For starters, Jack Black hosted in 2006.  No one is more over-the-top heavy metal than Tenacious D’s own Jables.  Black opened the show with his own goofy musical number, and his vibrant enthusiasm radiates in everything he does.  Jack Black doesn’t do anything half-assed.  This is why a one-off performance of a friendship song by Tenacious D at this VMAs was incredible.

Even though the performances matter most, there were some interesting award recipients that year.  In addition to the standard awards, MTV gave awards for music featured in videogames and a famed “Ringtone of the Year Award,” which was awarded to Fort Minor.  Awards were won by people who would only be sparsely heard from again (James Blunt, Shakira and Chamillionaire).  Beyoncé, who took home 8 awards this year, would only take home one for best R&B video.  The Black Eyed Peas beat out Kanye.  Avenged Sevenfold won best new artist over future Video Vanguard winner Rihanna.  (Rihanna’s new metal logo may just be an attempt to make up for her lost first VMA).  Panic! At the Disco won video of the year, without winning any other VMAs.  The stage was also rushed during their acceptance by a man more notorious than Kanye, the mighty “Six.”  Gnarls Barkley and The Red Hot Chili Peppers were both winners and have remained staples for music fans and the public at large.  The All-American Rejects, AFI and Fall Out Boy were also award recipients, making it a great year to shop at Hot Topic and wear skinny jeans.  Looking at the change in winners in the past ten years is bizarre, to say the least.

The performances are where VMAs are made, and in 2006, there were some damn good performances.  Some of the best pop songs of the 2000’s came out in 2006.  Shakira performing “Hips Don’t Lie” is just as electric as it must have been inside Radio City Music Hall.  Beyoncé’s “Ring the Alarm” isn’t her best, but it’s much better than I remembered, including the brief dance break toward the end.  Justin Timberlake’s “Sexy Back” performance is probably the best though.  The first thought I had was how inescapable that song was, but then, I realized why “Sexy Back” was such an overplayed song.  It’s because it’s fucking great.  Timberlake’s choreography and sweet tenor is still a testament to what a great pop-artist JT is.  It’s a timeless capsule into an early incarnation of the A-List giant.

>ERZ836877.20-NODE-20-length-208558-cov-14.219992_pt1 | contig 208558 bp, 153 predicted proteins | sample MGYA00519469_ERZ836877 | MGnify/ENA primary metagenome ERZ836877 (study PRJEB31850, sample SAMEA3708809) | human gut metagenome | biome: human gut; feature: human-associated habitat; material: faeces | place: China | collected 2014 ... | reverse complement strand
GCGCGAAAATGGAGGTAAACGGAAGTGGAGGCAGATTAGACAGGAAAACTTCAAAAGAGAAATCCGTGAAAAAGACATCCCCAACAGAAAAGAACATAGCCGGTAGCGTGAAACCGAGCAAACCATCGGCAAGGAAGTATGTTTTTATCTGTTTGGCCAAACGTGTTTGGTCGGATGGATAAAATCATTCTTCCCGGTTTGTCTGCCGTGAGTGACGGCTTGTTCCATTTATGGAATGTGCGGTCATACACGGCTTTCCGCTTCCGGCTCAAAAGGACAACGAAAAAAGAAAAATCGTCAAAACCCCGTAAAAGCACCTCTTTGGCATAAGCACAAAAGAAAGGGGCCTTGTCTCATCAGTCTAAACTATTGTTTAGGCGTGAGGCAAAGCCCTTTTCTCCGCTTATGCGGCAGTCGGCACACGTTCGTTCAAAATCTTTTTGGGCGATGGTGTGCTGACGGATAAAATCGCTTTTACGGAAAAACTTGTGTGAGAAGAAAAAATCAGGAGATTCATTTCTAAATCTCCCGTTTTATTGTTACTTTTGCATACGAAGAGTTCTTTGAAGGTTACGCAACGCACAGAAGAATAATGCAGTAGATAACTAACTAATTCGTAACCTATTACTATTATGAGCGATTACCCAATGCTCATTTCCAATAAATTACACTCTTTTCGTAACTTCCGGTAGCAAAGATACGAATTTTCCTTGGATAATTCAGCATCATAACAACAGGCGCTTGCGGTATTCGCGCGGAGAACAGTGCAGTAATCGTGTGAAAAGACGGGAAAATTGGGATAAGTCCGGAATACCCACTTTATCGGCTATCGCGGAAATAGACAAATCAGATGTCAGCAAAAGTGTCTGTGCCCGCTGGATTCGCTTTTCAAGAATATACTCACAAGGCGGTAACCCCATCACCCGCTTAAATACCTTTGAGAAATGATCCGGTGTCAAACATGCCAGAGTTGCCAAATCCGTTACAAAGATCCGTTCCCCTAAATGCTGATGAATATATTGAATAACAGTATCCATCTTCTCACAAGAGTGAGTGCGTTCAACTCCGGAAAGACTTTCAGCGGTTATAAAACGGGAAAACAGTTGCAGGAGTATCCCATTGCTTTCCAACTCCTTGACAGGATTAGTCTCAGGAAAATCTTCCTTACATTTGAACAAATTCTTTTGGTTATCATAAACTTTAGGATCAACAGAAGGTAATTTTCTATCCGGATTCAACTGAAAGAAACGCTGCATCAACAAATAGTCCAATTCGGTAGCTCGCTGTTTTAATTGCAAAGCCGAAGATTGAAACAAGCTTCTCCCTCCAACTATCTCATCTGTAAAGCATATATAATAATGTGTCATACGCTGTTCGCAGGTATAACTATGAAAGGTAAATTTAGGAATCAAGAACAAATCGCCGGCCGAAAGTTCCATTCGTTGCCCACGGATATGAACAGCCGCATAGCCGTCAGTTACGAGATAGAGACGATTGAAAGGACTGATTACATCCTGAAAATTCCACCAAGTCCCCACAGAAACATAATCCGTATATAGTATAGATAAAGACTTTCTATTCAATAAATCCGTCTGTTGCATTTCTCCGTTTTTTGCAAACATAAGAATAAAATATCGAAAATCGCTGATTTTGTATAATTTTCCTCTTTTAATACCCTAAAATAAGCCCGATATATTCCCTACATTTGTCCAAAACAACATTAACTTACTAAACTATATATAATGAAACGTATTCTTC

Now, the 2006 VMAs were a great year for alt-rock.  The Raconteurs were the house band, and they performed with the father of alternative music Lou Reed.  OK Go did the treadmill routine on live TV, which is so much cooler with the additional angles and new choreography.  Axl Rose introduced The Killers to close the show, screaming “Do you know where the fuck are you are?”  The Killers are basically classic rock at this point, but “When You Were Young” was another inescapable hit.  Brandon Flowers and company secured a spot that now is reserved for superstars of Taylor Swift, Rihanna or Beyoncé level fame.  That’s how big alternative music was in 2006. This was also a year where over-the-top pop-punk was bigger than ever.  My Chemical Romance had just released The Black Parade, and they played the title track at the pre-show from the top of Rockefeller Observation Deck.  Seeing MCR play their biggest hit over the New York skyline with a children’s chorus wearing skull face paint showed that an album about death could be just as vibrant as a Fergie song.  Fall Out Boy introduced Panic! at the Disco for the performance that my sixth grade self was looking forward to the most.  Brendon Urie let his voice crack while trying to censor himself.  Ryan Ross walked down the catwalk with Urie as circus dancers surrounded the emo Lennon-McCartney that would never exist past two albums.

For kids who liked guitar based rock music, these VMAs gave validation to kids who would spend every summer at Warped Tour.  Panic! at the Disco and Fall Out Boy were both nominated for VMAs this year still, but there were no rock performers at the VMAs this year.  Modern Baseball, some of the freshest faces in pop-punk, play Killers covers regularly.  Fall Out Boy have returned with a vengeance as pop-artists, but the magic of From Under the Cork Tree is lost in the new music.  P!ATD have grown into an interesting pop-act, with only Brendon Urie left.   Seeing MCR sing “Welcome to the Black Parade” on a rooftop paved the way for middle schoolers who would grow up to love bands like The Wonder Years, PWR BTTM, or A Day to Remember.  Even hearing James Blunt’s “You’re Beautiful” on a minimalist video set me up to listen to the like of Bon Iver.  In 2006, the VMAs birthed a bunch of emo babies with heavy eyeliner and all.  Some of us may have scoffed at Justin Timberlake in ’06, but we’ve found a place for him in our little-emo hearts.  While we may have grown to appreciate and enjoy the Beyoncés and Christina Aguileras of the world, we’ll never forget My Chemical Romance welcoming all of New York to Black Parade.

James writes sins, not tragedies on Twitter.